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Justice please

ANJANA RAJAN speaks to Amarendra Kishore, who is making a film on the tragedy of unwed mothers of Orissa's tribal communities.

Amarendra Kishore lending a helping hand to a social cause. Photo: V. Sudershan.

THE LURE of glamour, the thrill of passion, innocent surrender and amorous jungle trysts. This scenario is replete with tales of fleeting love and bewildering abandonment, of lingering hope and crushing disappointment. But these are not elements from a Bollywood thriller before the happy ending. These are real-life, unending horrors of women of the Orissa tribal areas, where the ugly, exploitative face of our `fast developing' society is exposed in all its brutality. The destitute unwed mothers of the Orissa tribes and their children stand testimony, if ever any were needed, that the `civilised' model of living has wreaked havoc in the centuries-old lifestyle of the tribal population, that there is no beast on earth more cannibalistic in nature, less caring of its own kind, than man.

Working against the tide of apathy is the Indian National Trust for the Welfare of Tribals, INTWOT, whose leading lights Sunita Sharma and Amarendra Kishore are well-known crusaders attempting to bring basic amenities and justice into the lives of the exploited tribals. Besides numerous projects, Amarendra is in the process of making a film, "These Unwed Mothers"to raise awareness about the plight of young girls who have been raped or seduced by the forest officials, Government employees or others temporarily posted to these remote regions and later left to fend for themselves with the double burden of growing children and social stigma.

Planning the film in English, Hindi and Oriya, Amarendra - who hopes to raise funds for INTWOT through sale of the CDs - explains the manifold aspects of the problem. It is not only that tribal societies are close to nature, trusting and therefore their womenfolk are easy to exploit. In the original tribal social structure, sex before wedlock was not taboo. Unwed mothers were therefore also not looked down upon and it was considered honourable to marry a woman who had already given birth to children. Young people were trained in sexual skills before marriage, through youth centres. Tribal society recognised its responsibilities towards children that might be the result of relations before marriage. But with the invasion of the `developed' world, with its lethal mix of license and hypocrisy, the young girls get exploited by urban men who satisfy their lust and later abandon them.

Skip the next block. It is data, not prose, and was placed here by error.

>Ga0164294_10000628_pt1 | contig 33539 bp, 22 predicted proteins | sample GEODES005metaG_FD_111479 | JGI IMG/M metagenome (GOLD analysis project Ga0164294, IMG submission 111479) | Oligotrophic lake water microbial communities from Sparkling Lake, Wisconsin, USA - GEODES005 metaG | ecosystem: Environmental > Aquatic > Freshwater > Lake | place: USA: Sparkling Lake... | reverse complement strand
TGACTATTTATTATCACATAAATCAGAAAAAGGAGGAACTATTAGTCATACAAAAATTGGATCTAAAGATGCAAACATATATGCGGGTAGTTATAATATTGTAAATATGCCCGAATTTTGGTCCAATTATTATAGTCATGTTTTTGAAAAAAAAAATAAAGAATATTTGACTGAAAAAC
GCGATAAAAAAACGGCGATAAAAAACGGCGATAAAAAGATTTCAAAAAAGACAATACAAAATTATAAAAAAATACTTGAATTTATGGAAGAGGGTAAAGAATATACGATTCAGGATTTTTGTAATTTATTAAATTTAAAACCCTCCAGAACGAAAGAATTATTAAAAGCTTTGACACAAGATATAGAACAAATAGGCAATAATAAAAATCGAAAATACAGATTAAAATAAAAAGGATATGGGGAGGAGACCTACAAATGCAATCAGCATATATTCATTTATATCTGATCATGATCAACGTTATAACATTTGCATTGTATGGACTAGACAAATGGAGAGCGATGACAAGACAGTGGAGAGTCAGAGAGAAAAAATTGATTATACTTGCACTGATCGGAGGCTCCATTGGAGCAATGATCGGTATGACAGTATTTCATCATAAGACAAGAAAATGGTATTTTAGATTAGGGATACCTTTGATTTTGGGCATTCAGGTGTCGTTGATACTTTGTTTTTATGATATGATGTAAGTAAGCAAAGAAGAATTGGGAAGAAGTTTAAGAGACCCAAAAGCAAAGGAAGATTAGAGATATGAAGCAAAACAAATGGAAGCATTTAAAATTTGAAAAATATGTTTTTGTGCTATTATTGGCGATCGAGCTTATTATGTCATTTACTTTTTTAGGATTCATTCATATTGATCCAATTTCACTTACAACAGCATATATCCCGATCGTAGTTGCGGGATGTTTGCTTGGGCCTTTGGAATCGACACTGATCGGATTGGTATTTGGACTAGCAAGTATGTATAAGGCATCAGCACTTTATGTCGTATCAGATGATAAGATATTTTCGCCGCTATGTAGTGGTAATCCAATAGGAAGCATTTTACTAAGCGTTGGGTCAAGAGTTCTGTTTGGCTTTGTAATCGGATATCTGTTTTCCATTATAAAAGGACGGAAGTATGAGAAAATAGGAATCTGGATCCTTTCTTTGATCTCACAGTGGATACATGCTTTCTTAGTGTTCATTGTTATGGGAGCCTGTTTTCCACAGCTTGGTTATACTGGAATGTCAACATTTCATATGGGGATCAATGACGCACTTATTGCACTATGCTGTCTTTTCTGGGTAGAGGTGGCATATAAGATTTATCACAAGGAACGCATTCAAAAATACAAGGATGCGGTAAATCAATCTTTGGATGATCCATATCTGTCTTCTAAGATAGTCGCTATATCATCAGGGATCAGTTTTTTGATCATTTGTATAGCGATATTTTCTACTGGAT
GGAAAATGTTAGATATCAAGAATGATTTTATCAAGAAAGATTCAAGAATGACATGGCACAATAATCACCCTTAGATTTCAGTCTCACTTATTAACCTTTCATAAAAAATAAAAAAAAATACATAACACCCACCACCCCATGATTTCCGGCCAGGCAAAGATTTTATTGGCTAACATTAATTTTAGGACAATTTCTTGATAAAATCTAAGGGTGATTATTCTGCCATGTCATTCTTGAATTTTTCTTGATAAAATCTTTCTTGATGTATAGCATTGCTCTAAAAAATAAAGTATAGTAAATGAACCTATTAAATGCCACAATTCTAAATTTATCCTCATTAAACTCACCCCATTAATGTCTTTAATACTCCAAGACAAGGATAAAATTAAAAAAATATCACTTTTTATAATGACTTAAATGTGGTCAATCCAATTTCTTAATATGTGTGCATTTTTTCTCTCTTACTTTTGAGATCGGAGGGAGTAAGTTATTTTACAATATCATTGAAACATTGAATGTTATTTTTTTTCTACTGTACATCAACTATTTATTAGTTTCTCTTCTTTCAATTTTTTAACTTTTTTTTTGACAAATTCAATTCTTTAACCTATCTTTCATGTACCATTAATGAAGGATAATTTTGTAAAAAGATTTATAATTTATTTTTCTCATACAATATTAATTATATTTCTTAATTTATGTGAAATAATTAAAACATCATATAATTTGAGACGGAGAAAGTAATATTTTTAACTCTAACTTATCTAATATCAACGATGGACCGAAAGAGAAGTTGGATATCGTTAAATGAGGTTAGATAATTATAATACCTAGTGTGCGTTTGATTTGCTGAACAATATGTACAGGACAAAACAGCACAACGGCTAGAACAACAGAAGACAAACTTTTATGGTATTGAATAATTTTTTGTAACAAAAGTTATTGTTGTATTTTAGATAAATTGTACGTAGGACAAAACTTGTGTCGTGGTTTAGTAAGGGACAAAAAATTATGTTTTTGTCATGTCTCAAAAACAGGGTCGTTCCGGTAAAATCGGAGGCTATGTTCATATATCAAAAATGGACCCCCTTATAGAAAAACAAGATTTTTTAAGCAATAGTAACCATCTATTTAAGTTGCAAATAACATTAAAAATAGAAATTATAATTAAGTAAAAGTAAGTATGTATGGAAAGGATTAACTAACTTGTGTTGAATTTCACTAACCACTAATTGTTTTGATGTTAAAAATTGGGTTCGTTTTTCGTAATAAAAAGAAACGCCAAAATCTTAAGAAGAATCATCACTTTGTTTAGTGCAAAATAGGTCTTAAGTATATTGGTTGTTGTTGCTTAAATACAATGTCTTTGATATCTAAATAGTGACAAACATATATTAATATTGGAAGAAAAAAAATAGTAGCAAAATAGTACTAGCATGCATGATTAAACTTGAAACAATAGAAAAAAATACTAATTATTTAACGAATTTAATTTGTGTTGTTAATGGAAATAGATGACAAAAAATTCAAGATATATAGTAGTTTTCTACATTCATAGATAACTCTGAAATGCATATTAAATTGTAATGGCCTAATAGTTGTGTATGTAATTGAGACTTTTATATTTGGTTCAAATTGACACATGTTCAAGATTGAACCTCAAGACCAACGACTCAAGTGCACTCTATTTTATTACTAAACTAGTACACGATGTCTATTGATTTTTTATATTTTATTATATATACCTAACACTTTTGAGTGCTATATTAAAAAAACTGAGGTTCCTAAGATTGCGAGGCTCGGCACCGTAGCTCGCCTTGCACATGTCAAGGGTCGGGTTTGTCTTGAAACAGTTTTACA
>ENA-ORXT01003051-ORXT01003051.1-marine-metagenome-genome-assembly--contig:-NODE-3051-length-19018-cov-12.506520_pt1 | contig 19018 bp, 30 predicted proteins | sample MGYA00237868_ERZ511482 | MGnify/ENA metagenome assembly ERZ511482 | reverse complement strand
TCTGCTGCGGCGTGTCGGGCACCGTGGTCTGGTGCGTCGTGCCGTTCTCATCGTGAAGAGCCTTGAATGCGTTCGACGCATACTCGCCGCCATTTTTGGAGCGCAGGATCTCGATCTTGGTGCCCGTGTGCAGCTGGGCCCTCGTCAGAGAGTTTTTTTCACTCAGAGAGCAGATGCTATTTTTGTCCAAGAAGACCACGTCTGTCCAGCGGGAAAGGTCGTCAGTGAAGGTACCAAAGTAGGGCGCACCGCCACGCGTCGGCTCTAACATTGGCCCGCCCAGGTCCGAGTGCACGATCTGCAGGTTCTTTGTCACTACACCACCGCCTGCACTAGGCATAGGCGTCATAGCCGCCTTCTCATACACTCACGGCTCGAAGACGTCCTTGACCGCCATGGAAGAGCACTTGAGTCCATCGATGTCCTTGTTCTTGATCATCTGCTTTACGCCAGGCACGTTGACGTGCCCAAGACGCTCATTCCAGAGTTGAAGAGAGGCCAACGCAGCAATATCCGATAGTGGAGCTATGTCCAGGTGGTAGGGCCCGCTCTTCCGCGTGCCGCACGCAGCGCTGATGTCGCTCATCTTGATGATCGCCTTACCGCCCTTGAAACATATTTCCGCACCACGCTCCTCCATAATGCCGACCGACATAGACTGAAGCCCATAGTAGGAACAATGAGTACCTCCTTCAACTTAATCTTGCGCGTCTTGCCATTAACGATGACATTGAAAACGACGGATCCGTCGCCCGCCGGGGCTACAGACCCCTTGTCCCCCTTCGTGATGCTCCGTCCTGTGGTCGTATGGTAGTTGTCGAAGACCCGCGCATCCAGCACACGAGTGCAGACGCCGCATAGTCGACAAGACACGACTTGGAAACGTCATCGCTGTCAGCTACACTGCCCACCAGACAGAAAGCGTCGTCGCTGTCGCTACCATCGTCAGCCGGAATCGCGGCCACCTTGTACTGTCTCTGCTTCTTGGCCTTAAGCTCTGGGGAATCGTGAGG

The tribal society has been invaded in more ways than one. Its young men, influenced by the culture of "Govinda films", says Amarendra, no longer wish to marry girls who are not "fresh". The result is total destitution for these women and children, and agony that often leads to mental imbalance.

The shocking prevalence of such examples in Orissa does not mean it does not occur elsewhere, points out Amarendra. "I was moved to make this film when I once asked an unwed mother why this occurs so much in Orissa. She said, if there were no facilities for abortion or contraception in places like Delhi, the problem would be huge there too."

He goes on with bone chilling statistics about the dire poverty of the region. "A labour contractor pays Rs.45 to a man and 35 to a woman for a day's work. But he tells a woman that he will pay her Rs.100 if she spends the night with him as well. Even a kilo of chicken costs more than Rs.65. This means the value of a woman is less than this."

The message of this filmmaker - who has made films such as "Kalahandi, the Planet of Herbs on biodiversity of the region as well as one on the stone cutting mafia of Bihar which he says is still in the cans due to threats to his family's welfare - to the Government is: "You have no policy for these people who have no one to speak for them." Though there are programmes for the "Five J's" - jal, jungle, zameen, jaanvar and jan - he feels this important and shameful aspect of India has been totally neglected.

Providing for the children is one of the vital aspects of his work through INTWOT, and while he sponsors a few himself, he hopes for funds and support from the public for more sponsorships.

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